1.  Edmodo � This microblogging site was created specifically for teachers and students. Edmodo can be used to share notes, files, assignments, grades, and events. 

2. Google Applications � This free web based suite of tools from Google gives classrooms the ability to collaborate and share assignments online. The suite includes a word processor, spreadsheet, and presentation tool.

  • For more information click here
  • Here is a google form I made to monitor student and parent communication and here is a rubric I made using google applications.

3. Quizlet � Quizlet is a free flashcard creation site that can be used to study, create, and share flashcards. Teachers can create their own flashcards for students or use pre-submitted cards.

  • For more information click here and here

4. Wunderlist � Wunderlist makes it downright simple to organize your daily life. Just create a list and start filling it with things that need to be completed. Keep track of your more important tasks with reminders and notifications. It even syncs. For more information click here

5. Cel.ly � Celly creates mini social networks called cells that connect you with people and topics that matter most to you. A cell can contain anybody with a cellphone, people from your existing social networks, or any web feed.

6. QR (Quick response) Code is a barcode that can be scanned from any mobile device or computer. The code takes you to a specific website, content information, or more information about a particular concept.

7. Animoto �  Animoto is designed to bridge the gap between the high production value of film and television, and the more “amateur” feeling of most user-created videos and photo albums.

Socrative is a smart student response system that empowers teachers by engaging their classrooms with a series of educational exercises and games. Our apps are super simple and take seconds to login. Socrative runs on tablets, smartphones, and laptops.

  • For more information here

9. Grade Chart is a simple grading tool for teachers and professors. Enter in the number of questions for the assignment you’re grading, and this will generate a quick reference chart to help you determine the grade percentage and letter grade for all possible numbers of missed questions.

  • For more information click here

10 Dropbox � is a free service that lets you bring your photos, docs, and videos anywhere and share them easily. Never email yourself a file again.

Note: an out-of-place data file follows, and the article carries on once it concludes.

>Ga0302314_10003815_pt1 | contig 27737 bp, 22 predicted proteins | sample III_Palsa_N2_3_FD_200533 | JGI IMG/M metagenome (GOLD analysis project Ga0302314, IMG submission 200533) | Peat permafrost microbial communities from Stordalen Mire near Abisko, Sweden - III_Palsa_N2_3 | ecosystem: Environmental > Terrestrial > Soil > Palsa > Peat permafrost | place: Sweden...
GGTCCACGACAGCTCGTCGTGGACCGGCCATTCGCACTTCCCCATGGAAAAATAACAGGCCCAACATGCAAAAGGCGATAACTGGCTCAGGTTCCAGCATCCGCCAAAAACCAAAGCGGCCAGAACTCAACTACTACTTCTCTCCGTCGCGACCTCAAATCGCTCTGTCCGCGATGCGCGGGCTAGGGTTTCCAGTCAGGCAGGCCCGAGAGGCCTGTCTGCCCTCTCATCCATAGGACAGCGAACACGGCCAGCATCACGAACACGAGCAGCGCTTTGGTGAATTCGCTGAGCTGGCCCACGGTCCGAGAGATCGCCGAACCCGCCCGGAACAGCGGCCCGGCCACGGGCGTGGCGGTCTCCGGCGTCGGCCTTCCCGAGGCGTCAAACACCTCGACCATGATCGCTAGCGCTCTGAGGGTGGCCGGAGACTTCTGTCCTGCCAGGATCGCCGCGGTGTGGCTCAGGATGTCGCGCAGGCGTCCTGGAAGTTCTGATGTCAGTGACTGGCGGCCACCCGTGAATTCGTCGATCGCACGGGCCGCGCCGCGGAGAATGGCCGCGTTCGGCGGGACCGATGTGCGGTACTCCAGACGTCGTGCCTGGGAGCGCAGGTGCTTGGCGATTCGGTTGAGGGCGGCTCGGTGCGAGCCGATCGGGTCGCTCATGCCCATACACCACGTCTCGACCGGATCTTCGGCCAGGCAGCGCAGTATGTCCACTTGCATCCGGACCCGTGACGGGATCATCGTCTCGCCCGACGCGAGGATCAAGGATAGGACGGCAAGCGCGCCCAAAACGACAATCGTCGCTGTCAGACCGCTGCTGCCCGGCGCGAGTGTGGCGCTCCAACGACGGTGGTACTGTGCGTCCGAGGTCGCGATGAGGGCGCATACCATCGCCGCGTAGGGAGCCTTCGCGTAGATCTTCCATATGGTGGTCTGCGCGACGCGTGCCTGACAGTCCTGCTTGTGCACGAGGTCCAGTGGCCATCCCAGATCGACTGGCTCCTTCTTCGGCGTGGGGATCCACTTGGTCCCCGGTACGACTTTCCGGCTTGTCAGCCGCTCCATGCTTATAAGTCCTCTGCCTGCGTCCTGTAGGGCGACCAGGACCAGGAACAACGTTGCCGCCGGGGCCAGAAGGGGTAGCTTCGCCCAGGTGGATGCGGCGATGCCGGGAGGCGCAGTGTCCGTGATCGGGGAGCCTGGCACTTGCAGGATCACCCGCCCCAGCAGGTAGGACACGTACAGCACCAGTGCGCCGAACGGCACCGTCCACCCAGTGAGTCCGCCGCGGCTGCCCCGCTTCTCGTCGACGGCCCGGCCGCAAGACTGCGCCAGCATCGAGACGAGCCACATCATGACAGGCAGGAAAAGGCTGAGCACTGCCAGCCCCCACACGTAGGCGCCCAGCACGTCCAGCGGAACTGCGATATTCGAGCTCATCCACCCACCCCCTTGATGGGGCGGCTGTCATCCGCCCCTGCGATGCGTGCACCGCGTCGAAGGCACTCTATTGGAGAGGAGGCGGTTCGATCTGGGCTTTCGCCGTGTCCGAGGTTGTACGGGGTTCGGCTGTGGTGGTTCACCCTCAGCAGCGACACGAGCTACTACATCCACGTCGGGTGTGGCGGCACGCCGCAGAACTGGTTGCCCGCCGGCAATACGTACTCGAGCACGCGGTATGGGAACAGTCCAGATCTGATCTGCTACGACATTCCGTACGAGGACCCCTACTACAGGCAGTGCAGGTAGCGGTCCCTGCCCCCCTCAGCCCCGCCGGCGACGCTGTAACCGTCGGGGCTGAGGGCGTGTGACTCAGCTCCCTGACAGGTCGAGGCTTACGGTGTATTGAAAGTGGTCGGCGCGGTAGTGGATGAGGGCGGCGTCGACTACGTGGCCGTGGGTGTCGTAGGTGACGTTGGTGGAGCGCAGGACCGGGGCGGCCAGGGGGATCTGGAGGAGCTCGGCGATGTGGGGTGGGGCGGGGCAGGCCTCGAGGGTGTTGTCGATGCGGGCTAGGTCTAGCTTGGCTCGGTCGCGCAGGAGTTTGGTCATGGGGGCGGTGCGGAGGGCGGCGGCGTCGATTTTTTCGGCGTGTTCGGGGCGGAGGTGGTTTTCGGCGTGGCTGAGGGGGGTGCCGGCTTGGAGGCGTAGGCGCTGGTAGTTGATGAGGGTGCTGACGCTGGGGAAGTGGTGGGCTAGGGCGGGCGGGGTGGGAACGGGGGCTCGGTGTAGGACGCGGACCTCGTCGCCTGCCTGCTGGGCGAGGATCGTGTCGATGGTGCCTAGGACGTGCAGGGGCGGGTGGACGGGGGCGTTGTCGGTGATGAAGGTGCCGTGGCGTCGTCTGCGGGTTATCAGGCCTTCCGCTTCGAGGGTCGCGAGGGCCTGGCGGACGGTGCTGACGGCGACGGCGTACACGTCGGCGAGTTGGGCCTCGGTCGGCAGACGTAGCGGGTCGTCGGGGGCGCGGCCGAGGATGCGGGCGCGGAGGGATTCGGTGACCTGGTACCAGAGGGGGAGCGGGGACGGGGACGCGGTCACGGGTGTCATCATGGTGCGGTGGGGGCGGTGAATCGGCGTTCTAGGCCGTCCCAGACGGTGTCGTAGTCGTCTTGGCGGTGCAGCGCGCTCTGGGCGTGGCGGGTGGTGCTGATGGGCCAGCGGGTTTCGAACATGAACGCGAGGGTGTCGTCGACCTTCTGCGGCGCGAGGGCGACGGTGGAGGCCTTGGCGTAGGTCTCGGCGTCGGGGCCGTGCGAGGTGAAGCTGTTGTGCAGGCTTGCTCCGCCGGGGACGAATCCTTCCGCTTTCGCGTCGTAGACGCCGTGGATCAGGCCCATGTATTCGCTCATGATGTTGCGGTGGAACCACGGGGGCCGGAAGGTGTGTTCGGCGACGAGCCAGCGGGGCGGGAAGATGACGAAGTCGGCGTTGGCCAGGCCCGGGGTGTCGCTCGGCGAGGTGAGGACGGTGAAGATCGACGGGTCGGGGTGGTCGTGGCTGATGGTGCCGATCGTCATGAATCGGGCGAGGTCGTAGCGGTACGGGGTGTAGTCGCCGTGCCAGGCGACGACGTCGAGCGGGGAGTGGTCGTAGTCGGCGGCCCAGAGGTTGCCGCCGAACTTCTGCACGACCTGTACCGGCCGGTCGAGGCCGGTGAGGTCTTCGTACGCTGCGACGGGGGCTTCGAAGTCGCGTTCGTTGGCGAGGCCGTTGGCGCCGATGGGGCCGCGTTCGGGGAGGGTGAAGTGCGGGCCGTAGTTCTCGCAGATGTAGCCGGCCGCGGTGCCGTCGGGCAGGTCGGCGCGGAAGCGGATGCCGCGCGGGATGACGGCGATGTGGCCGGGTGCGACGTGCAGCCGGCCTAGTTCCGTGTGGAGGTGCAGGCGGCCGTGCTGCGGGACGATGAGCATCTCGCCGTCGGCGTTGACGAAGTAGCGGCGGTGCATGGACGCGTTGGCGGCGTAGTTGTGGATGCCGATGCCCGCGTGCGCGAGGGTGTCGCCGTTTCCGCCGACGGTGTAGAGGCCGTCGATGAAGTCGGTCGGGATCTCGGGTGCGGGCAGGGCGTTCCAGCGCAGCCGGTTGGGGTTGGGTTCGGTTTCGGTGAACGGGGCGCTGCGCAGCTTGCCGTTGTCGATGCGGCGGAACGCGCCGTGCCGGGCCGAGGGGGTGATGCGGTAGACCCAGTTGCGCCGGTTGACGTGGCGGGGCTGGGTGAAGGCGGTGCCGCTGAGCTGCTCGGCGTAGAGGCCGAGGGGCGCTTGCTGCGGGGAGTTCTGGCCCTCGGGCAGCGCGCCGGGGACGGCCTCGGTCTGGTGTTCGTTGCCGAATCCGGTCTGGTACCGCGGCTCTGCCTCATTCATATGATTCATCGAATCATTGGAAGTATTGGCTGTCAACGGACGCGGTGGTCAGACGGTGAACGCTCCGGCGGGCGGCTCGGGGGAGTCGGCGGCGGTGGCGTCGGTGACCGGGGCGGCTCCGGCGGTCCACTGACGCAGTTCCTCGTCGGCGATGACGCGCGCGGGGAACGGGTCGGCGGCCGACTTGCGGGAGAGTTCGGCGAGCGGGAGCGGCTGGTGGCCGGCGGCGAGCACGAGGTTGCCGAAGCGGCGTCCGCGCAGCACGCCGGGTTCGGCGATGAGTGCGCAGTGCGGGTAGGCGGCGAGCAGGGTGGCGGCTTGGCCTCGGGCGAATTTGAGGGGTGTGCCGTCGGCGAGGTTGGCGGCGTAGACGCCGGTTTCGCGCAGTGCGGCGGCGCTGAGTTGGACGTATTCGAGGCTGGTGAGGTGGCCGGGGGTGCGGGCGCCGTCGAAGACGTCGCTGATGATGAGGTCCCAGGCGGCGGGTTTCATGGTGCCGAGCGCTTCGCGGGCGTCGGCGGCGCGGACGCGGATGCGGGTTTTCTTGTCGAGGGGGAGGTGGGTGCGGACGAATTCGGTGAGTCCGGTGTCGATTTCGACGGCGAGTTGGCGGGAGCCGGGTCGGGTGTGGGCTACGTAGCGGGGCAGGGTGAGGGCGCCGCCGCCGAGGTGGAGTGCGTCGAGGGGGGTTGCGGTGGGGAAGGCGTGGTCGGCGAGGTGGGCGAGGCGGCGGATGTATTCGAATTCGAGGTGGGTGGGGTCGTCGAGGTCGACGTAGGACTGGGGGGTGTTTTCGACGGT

• For more information click here

Use Neat Chat to Back-Channel

This week I tried my first back-channel with my AP class. I was impressed with the level of participation and discussion while we watched the video. What shocked me the most was that students asked and answered questions during the video. I posed a general question to the class that elicited responses but many students made comments about the video and even asked the class questions. We used Edmodo as the platform, which worked well. I was thinking of researching some other back-channeling options. Today’s Meet is blocked at my school so that option is out.

I recently discovered a back channeling option called Neat Chat. Neat Chat is the easiest and fastest way to have an online conversation with a group of friends or colleagues. The process of starting a chat session and inviting people is dead easy! Neat Chat provides you a clean, fast, and robust chat room.

 

 

 

Back-Channel in the Classroom

I am looking for interesting ways to bring technology into my classroom. One of my goals this year is to incorporate back-channeling into my classroom. This year I am going to  try back-channeling using Edmodo while my class is watching a video. I think students will be excited to share their information. I plan on posing a series of questions on Edmodo and having students reply to the questions and other students comments.  I just read a Great post from Richard Bryne at Free Technology for Teachers about Back-Channeling. He created the following slideshare post about back-channeling in the classroom.

Here is another Post called five platforms for classroom back-channels  from Richard Bryne at Free Technology for Teachers. Richard Posts mentioned 5 platforms. He posts: